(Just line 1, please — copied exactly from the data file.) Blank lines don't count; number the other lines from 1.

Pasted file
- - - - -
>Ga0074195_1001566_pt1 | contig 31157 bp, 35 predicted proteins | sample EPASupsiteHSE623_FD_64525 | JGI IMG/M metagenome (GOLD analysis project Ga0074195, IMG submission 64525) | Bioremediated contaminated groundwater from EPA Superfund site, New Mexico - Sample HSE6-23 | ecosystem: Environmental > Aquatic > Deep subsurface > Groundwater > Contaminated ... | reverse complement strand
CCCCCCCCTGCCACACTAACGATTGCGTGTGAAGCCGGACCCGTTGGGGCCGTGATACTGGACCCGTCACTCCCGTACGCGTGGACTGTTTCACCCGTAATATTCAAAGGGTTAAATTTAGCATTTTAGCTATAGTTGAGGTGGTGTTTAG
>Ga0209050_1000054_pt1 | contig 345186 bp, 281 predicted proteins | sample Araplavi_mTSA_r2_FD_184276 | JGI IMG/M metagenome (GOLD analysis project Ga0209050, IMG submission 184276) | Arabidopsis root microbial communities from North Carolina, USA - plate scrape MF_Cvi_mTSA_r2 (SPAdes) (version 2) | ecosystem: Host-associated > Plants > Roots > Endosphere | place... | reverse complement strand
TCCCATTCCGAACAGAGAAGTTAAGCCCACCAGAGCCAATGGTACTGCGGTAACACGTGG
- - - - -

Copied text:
>Ga0074195_1001566_pt1 | contig 31157 bp, 35 predicted proteins | sample EPASupsiteHSE623_FD_64525 | JGI IMG/M metagenome (GOLD analysis project Ga0074195, IMG submission 64525) | Bioremediated contaminated groundwater from EPA Superfund site, New Mexico - Sample HSE6-23 | ecosystem: Environmental > Aquatic > Deep subsurface > Groundwater > Contaminated ... | reverse complement strand